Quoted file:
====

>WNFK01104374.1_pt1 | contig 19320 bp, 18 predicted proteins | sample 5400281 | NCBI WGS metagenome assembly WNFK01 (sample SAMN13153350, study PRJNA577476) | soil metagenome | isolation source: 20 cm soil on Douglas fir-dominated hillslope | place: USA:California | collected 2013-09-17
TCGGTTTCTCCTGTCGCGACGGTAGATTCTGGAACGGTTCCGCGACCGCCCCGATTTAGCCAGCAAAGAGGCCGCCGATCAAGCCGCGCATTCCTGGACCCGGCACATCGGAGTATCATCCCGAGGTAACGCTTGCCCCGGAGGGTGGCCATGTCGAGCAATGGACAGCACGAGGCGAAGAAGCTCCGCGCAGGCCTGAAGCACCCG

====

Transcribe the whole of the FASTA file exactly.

>WNFK01104374.1_pt1 | contig 19320 bp, 18 predicted proteins | sample 5400281 | NCBI WGS metagenome assembly WNFK01 (sample SAMN13153350, study PRJNA577476) | soil metagenome | isolation source: 20 cm soil on Douglas fir-dominated hillslope | place: USA:California | collected 2013-09-17
TCGGTTTCTCCTGTCGCGACGGTAGATTCTGGAACGGTTCCGCGACCGCCCCGATTTAGCCAGCAAAGAGGCCGCCGATCAAGCCGCGCATTCCTGGACCCGGCACATCGGAGTATCATCCCGAGGTAACGCTTGCCCCGGAGGGTGGCCATGTCGAGCAATGGACAGCACGAGGCGAAGAAGCTCCGCGCAGGCCTGAAGCACCCG